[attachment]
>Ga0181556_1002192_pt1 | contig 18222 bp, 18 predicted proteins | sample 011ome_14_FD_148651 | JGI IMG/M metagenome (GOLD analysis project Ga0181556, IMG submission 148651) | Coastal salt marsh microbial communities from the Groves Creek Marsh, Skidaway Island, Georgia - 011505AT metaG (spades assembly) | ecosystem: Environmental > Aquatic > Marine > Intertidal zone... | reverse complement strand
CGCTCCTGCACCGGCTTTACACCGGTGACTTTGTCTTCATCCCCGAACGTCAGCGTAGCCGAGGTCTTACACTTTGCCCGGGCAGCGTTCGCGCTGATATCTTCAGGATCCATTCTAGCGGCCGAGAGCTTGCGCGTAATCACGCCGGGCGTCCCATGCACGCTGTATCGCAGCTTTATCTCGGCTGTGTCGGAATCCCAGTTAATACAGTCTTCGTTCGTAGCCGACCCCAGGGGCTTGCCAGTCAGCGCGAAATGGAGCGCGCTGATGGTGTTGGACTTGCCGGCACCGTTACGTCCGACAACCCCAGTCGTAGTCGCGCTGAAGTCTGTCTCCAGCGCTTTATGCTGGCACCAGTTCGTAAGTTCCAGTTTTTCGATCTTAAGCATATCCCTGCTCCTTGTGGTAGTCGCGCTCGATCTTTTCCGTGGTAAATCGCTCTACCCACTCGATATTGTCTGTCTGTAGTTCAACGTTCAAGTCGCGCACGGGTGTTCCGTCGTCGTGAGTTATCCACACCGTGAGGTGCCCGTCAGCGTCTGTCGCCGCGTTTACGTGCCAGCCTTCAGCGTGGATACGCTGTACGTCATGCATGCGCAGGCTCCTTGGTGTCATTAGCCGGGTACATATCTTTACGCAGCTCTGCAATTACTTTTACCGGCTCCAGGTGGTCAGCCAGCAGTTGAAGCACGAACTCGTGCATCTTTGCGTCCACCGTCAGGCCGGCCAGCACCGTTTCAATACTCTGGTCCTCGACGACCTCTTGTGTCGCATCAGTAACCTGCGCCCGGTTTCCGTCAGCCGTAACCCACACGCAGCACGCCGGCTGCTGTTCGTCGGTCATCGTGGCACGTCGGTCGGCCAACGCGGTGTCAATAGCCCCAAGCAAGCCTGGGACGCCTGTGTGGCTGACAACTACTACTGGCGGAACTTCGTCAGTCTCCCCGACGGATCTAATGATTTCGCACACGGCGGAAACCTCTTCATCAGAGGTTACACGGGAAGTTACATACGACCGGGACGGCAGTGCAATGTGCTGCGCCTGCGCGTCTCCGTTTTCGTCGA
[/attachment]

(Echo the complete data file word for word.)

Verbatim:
>Ga0181556_1002192_pt1 | contig 18222 bp, 18 predicted proteins | sample 011ome_14_FD_148651 | JGI IMG/M metagenome (GOLD analysis project Ga0181556, IMG submission 148651) | Coastal salt marsh microbial communities from the Groves Creek Marsh, Skidaway Island, Georgia - 011505AT metaG (spades assembly) | ecosystem: Environmental > Aquatic > Marine > Intertidal zone... | reverse complement strand
CGCTCCTGCACCGGCTTTACACCGGTGACTTTGTCTTCATCCCCGAACGTCAGCGTAGCCGAGGTCTTACACTTTGCCCGGGCAGCGTTCGCGCTGATATCTTCAGGATCCATTCTAGCGGCCGAGAGCTTGCGCGTAATCACGCCGGGCGTCCCATGCACGCTGTATCGCAGCTTTATCTCGGCTGTGTCGGAATCCCAGTTAATACAGTCTTCGTTCGTAGCCGACCCCAGGGGCTTGCCAGTCAGCGCGAAATGGAGCGCGCTGATGGTGTTGGACTTGCCGGCACCGTTACGTCCGACAACCCCAGTCGTAGTCGCGCTGAAGTCTGTCTCCAGCGCTTTATGCTGGCACCAGTTCGTAAGTTCCAGTTTTTCGATCTTAAGCATATCCCTGCTCCTTGTGGTAGTCGCGCTCGATCTTTTCCGTGGTAAATCGCTCTACCCACTCGATATTGTCTGTCTGTAGTTCAACGTTCAAGTCGCGCACGGGTGTTCCGTCGTCGTGAGTTATCCACACCGTGAGGTGCCCGTCAGCGTCTGTCGCCGCGTTTACGTGCCAGCCTTCAGCGTGGATACGCTGTACGTCATGCATGCGCAGGCTCCTTGGTGTCATTAGCCGGGTACATATCTTTACGCAGCTCTGCAATTACTTTTACCGGCTCCAGGTGGTCAGCCAGCAGTTGAAGCACGAACTCGTGCATCTTTGCGTCCACCGTCAGGCCGGCCAGCACCGTTTCAATACTCTGGTCCTCGACGACCTCTTGTGTCGCATCAGTAACCTGCGCCCGGTTTCCGTCAGCCGTAACCCACACGCAGCACGCCGGCTGCTGTTCGTCGGTCATCGTGGCACGTCGGTCGGCCAACGCGGTGTCAATAGCCCCAAGCAAGCCTGGGACGCCTGTGTGGCTGACAACTACTACTGGCGGAACTTCGTCAGTCTCCCCGACGGATCTAATGATTTCGCACACGGCGGAAACCTCTTCATCAGAGGTTACACGGGAAGTTACATACGACCGGGACGGCAGTGCAATGTGCTGCGCCTGCGCGTCTCCGTTTTCGTCGA